Bastiat009's picture

I have read for the past few years that JPM was short gold and silver ... that was a great move that will cover most losses. 

Mon, 05/14/2012 - 04:43 | 2422948 Sudden Debt
Sudden Debt's picture

IF they need money they can always sell their silver and close their short positions. What else would they do with a 100 year silver supply?


Mon, 05/14/2012 - 04:56 | 2422951 Bastiat009
Bastiat009's picture

It looks like pretty much everybody is selling PMs these days. China, Germans, JPM ... everybody. Even the euro is not falling as fast as PMs.

Mon, 05/14/2012 - 06:27 | 2422996 Poor Grogman
Poor Grogman's picture

Interest rates are still negative,

And the value of fiat is still under centralized control.

Tell me what the PTB are going to do next and I will tell you my latest "trade recommendation".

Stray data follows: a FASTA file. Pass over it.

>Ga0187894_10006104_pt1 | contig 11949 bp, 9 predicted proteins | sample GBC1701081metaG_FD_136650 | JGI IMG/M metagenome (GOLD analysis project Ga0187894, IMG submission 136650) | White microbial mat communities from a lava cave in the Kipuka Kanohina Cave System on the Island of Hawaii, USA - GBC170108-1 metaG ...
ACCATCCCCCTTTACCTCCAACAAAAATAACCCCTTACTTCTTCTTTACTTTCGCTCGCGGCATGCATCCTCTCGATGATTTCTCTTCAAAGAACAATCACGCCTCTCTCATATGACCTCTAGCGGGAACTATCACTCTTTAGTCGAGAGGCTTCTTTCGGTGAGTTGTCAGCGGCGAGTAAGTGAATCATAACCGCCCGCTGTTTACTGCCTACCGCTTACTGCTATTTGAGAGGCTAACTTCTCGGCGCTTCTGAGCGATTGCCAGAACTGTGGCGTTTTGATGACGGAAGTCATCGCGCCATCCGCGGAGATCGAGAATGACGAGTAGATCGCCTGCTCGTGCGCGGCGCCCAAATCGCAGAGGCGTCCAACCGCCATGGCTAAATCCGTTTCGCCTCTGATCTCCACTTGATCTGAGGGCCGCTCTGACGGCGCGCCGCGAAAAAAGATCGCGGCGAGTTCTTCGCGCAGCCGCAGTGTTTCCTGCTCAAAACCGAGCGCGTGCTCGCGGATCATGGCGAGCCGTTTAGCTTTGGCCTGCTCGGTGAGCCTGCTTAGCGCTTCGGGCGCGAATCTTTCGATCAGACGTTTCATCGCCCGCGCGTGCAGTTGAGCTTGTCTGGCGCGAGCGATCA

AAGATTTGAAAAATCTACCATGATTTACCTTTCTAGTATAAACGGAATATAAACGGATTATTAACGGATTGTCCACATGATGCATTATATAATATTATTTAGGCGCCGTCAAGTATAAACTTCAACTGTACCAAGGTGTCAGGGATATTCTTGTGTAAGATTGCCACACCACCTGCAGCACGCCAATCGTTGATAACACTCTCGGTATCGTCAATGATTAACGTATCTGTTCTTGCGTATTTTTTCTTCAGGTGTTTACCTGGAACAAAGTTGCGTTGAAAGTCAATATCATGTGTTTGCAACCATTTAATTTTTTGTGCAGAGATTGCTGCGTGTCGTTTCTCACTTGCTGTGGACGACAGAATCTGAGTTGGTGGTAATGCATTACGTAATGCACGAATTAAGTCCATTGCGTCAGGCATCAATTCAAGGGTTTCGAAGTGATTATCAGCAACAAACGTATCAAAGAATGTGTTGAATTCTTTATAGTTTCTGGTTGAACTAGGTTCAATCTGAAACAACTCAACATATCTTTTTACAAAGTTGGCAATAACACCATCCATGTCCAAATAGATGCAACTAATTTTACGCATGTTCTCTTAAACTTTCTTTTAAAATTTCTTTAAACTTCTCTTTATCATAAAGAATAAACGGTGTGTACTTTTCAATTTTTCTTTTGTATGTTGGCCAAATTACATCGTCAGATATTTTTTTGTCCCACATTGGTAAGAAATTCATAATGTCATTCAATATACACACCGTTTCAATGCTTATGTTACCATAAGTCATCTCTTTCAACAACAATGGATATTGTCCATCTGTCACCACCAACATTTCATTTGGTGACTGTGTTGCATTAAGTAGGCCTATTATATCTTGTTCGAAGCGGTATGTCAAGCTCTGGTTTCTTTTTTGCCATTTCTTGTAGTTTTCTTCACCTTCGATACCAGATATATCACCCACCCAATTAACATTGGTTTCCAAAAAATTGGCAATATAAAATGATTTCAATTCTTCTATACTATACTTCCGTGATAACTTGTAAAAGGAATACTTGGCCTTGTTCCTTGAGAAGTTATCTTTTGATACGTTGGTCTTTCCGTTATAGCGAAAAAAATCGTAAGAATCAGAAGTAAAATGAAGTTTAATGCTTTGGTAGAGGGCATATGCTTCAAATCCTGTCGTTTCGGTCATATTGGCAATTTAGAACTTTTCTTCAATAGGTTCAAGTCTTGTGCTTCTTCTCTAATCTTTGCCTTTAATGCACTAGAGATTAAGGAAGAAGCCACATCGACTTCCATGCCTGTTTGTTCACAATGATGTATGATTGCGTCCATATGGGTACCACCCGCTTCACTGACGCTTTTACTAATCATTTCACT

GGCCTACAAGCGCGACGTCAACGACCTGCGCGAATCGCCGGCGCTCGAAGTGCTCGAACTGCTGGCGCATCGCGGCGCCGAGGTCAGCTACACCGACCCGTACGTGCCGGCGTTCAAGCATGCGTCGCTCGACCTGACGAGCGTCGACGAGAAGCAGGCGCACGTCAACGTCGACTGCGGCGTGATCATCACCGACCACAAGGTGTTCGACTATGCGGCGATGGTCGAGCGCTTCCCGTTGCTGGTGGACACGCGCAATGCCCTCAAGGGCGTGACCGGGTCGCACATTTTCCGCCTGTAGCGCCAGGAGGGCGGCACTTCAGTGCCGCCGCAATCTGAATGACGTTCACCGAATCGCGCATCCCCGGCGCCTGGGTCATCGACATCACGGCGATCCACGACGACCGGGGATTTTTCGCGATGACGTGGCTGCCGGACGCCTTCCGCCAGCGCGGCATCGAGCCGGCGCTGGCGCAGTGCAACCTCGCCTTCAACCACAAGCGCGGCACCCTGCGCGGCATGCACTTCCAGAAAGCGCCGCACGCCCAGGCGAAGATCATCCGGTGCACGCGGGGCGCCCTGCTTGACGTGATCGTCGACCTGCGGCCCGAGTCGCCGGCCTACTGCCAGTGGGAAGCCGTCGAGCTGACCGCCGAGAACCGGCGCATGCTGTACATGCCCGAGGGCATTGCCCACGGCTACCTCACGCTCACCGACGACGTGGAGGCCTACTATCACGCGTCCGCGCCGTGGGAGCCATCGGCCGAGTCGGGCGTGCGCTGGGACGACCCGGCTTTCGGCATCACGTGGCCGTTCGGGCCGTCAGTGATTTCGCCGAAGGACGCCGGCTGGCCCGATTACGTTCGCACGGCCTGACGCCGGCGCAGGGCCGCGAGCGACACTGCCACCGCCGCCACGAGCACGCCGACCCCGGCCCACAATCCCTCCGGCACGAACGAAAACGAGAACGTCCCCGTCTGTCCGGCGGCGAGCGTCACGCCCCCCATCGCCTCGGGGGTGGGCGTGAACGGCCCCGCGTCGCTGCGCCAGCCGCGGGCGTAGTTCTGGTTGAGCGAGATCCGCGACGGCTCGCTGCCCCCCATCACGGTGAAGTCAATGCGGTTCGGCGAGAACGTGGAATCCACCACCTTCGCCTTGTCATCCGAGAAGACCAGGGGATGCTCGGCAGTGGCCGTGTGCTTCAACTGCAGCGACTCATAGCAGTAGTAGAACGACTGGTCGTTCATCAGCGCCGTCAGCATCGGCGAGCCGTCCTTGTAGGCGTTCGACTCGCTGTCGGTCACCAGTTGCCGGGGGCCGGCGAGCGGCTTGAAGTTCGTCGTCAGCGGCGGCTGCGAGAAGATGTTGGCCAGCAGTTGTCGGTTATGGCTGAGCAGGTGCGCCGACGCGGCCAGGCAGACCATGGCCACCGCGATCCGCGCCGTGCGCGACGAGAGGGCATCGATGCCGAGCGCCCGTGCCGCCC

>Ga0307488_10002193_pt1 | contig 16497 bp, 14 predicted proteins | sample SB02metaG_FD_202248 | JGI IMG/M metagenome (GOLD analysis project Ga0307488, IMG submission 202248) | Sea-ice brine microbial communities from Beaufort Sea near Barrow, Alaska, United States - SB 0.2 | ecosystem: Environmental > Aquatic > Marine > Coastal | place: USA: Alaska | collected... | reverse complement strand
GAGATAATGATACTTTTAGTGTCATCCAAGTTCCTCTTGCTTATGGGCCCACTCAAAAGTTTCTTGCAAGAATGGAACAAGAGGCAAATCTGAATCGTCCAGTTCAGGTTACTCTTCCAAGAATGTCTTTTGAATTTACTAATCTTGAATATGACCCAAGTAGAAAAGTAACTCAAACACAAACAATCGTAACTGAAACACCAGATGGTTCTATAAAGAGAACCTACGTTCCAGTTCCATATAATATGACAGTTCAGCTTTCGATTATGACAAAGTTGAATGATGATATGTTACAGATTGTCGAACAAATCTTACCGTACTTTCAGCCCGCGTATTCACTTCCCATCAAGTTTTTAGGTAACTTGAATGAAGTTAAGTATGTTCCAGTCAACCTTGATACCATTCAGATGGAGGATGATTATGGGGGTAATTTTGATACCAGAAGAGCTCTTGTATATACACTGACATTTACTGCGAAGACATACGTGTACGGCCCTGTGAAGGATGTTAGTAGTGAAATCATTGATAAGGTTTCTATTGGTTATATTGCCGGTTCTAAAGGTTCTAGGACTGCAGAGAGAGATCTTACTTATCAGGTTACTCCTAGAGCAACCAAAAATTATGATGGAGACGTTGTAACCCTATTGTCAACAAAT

What was your point again?


Mon, 05/14/2012 - 09:34 | 2423369 goldfish1
goldfish1's picture

You keep beating that drum. Why?

Mon, 05/14/2012 - 04:53 | 2422950 Bastiat009
Bastiat009's picture

I know that most people here will not believe me but gold is crashing ... crashing faster than the euro. If JPM benefits from lower PM prices, then the bank is fine. If it doesn't, then the whole conspiracy, market manipulation thing was just another lie. You can't have it both ways.

Mon, 05/14/2012 - 05:05 | 2422954 sampo
sampo's picture

Maybe they're trying to create a waterfall effect to cover? You only have to look at the fundamentals to get to the evidence of manipulation. Why don't they just mine a whole lotta more silver?

Mon, 05/14/2012 - 05:30 | 2422965 chinaguy
chinaguy's picture

10 yr Spanish & Italian bonds got hammered last night

Mon, 05/14/2012 - 05:59 | 2422983 Tom Green Swedish
Tom Green Swedish's picture

I thought this Euro Crisis was solved.  I think maybe this might be a good opportunity for Ina to get some more information.

Mon, 05/14/2012 - 06:34 | 2423000 Sutton
Sutton's picture

Greece announces  JP Morgan's exit from it's IG-9 trade will cost 400 billion dollars.

Mon, 05/14/2012 - 06:47 | 2423007 disabledvet